While these animated tie-ins have often struggled to find meaningful stories to tell about Ra’s al Ghul — his daughter Talia fared only slightly better — the other villains on display in this volume are as good as they’ve ever been. Two-Face and Killer Croc get the wistful tragedy treatment we’ve seen throughout B&R; the former is hamstrung by his coin, even when his wife’s life is on the line, while the latter mistakes Summer Gleason’s sensationalist journalism for genuine sympathy. Read back to back, these stories are strikingly similar, with each ending on a note of sad hopelessness as the villains resign themselves to their worse angels, yet BTAS always treated their villains as tragic heroes of their own stories, most notably in “Heart of Ice.” (Speaking of, it’s somewhat surprising that, Holiday Special aside, Mr. Freeze never got his own story in these trades.)

But it’s not all sturm and batarang in Volume 3. (I see what you did there! — Ed.) Templeton and artist Brandon Kruse give us a very funny look into the GCPD bullpen, with Harvey Bullock and the others gambling on how many perps Batman and Robin will subdue over the course of a busy evening. With Bullock bidding high at 20 arrests, the punchline is telegraphed pretty early on, but the cops of Gotham haven’t gotten much of a spotlight in the comics (compared to, say, an episode like “P.O.V.”). Meanwhile, an obvious standout in Volume 3 comes when the Riddler takes Commissioner Gordon hostage, and only Batgirl can solve the mystery. Yes, Batgirl manages to answer the age-old question, “Why is a raven like a writing desk?” and it’s a must-read for any fans of either character.

Pitting Batgirl against the Riddler is a classic example of what this series did best — deepening the world by exploring the corners that its animated counterpart did not. Sometimes it was in playing the hits, like last volume’s gentle reprise of “Mad Love,” but more often it was in doing something new. I’m thinking in particular of issues like “House of Dorian” from Batman Adventures Vol. 3 or “Shadow of the Phantasm” from Batman and Robin Adventures Vol. 2 — stories that went beyond what the original show covered and found new ways to play on what had come before. And while this iteration reaches its conclusion with Batman and Robin Adventures Vol. 3, there is still more to come — up next, the tie-in comics continue to boldly go where the animated series had not gone before, into “The Lost Years” and a new collected edition format for young readers.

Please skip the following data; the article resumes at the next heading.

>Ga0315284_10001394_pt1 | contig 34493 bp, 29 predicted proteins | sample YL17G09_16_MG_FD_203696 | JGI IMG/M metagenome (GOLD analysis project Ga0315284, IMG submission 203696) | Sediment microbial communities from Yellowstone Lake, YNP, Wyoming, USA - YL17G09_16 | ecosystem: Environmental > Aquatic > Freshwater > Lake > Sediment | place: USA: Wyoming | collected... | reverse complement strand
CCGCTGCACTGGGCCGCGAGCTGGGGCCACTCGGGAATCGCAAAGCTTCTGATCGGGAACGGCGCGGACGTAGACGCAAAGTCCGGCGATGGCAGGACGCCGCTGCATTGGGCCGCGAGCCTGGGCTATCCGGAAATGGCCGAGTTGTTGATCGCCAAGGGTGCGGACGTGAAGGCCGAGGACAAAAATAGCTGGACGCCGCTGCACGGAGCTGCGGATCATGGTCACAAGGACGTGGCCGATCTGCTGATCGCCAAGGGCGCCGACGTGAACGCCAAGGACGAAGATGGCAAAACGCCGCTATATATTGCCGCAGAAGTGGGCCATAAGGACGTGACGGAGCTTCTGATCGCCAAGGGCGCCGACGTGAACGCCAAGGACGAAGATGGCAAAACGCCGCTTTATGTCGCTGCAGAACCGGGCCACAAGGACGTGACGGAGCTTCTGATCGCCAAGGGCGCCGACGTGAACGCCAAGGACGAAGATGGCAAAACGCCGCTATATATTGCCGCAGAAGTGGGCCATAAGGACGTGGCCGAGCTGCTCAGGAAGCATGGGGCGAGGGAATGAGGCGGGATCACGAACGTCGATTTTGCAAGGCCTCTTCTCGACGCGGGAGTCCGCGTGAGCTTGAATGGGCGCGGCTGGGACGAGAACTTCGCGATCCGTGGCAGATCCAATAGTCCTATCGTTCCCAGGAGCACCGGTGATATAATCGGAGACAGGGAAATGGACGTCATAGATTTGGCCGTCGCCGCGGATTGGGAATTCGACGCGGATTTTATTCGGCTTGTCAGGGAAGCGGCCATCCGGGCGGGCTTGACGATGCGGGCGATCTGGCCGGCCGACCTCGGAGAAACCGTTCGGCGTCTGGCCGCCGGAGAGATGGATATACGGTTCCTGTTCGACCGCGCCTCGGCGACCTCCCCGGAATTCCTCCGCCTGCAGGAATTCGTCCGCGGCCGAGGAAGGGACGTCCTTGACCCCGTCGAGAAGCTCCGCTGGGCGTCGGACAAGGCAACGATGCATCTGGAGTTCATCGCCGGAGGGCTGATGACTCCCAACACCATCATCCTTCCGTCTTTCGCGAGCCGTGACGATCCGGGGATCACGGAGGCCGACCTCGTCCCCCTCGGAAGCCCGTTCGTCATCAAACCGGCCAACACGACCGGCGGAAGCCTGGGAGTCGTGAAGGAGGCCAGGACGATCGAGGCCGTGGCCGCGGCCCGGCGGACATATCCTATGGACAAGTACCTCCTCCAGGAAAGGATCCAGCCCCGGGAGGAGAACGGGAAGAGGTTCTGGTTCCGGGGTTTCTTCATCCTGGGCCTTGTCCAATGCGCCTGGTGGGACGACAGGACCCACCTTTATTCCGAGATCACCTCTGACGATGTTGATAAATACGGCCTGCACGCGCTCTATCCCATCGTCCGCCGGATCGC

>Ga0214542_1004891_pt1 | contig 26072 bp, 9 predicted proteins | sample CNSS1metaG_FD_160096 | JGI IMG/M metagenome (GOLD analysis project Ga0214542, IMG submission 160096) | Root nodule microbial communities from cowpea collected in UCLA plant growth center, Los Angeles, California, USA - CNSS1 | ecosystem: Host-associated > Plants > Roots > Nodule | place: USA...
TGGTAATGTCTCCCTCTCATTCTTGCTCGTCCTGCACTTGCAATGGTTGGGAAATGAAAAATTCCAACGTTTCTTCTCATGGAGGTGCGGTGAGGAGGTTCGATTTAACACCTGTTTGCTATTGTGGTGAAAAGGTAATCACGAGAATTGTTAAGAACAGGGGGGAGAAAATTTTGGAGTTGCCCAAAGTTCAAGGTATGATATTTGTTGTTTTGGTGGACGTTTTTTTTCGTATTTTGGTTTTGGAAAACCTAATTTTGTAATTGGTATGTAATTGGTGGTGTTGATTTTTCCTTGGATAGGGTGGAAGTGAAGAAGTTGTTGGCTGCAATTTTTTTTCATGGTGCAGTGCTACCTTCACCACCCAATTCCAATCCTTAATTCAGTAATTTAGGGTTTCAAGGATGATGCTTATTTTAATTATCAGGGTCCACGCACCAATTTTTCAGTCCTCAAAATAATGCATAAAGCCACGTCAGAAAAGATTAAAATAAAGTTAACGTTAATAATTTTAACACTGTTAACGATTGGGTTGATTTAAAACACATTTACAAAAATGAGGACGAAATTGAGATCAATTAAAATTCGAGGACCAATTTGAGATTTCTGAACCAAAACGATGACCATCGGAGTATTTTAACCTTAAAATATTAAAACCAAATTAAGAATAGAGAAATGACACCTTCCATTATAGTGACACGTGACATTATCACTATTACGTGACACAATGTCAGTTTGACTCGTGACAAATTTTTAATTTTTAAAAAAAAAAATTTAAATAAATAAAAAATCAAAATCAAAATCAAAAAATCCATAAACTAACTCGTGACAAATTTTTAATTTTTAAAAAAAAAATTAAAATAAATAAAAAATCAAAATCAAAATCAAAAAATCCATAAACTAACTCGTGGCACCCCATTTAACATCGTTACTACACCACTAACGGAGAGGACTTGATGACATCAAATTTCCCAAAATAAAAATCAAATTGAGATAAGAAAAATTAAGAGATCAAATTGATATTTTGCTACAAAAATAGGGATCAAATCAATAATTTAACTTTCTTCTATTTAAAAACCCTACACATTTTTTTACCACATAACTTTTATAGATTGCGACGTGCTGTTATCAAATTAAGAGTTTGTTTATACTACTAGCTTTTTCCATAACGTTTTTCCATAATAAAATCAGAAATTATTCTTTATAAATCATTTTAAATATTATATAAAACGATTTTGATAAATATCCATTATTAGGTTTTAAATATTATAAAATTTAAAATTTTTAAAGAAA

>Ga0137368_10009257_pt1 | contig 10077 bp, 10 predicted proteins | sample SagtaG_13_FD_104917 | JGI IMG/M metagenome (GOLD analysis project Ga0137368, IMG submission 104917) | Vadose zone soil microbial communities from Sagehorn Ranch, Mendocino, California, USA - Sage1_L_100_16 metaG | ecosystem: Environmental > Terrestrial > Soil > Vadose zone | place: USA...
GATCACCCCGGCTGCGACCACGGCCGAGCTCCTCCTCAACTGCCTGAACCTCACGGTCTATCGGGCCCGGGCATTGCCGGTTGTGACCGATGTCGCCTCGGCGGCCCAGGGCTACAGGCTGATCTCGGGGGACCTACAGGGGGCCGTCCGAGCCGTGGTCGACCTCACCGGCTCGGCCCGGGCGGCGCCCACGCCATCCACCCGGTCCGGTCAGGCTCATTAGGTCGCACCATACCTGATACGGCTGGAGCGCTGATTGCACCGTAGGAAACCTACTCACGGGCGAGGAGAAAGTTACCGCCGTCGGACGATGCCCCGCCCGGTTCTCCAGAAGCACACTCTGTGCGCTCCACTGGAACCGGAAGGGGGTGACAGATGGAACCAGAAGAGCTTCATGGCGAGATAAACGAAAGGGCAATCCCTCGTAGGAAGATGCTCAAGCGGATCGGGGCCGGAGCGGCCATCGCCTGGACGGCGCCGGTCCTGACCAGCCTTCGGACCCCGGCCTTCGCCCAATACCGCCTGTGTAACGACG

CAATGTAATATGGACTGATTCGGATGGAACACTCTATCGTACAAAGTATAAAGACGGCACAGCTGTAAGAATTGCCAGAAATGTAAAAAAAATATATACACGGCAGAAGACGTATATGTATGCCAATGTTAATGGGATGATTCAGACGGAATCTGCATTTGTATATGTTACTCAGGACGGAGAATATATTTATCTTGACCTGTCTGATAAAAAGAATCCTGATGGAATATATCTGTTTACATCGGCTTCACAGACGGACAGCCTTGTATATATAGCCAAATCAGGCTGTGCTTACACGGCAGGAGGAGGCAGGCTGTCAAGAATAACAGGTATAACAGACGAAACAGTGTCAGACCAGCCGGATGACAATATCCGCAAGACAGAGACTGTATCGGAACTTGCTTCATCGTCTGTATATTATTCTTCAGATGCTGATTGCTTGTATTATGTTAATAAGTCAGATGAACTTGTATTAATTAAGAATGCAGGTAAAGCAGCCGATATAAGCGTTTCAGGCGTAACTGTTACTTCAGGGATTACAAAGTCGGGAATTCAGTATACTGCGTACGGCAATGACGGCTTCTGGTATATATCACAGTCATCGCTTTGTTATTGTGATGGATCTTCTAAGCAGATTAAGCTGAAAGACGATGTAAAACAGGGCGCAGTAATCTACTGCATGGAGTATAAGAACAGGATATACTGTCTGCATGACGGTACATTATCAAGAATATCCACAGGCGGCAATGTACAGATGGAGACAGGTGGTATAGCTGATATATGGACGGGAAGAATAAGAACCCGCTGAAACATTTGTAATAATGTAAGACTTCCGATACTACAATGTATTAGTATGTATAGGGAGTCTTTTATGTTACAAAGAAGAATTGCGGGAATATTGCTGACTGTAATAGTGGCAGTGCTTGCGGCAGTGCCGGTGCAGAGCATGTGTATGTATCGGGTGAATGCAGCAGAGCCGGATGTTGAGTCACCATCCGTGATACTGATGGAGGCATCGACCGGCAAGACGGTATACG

Comments ( 5 )

  1. I hate it when trade collections include one issue of a crossover but omit the other chapters. It is so silly.
    I remember the Riddler story with Batgirl and it was fun
    The tie in comics wrote Riddler better than the TV show, and things will only get better for him in gotham adventures.

    1. The crossover in question is so weird. It's three oversized issues from books that share an aesthetic but nothing else. The plot involves magic and characters that exist outside of time, and so there's no logical reading order. The villain is so textbook that he literally resembles Snidely Whiplash.

      And yet, there was a certain glee in realizing that these three issues were in conversation with each other, in trying to piece the clues together -- not unlike how Morrison's Seven Soldiers made a tapestry out of whole cloth. But I don't see a good way to collect this crossover -and- satisfy a completionist like me. Maybe if DC were still doing those 100-Page Spectaculars?

  2. AnonymousMay 12, 2023

    The Batman Huntress: Cry for Blood mini is currently in print as the Birds of Prey: Huntress trade I believe

    1. Aside from the issue of tie-in comics that don't have comics art on the cover (I'm not a fan), I believe that Huntress collection is already out of print.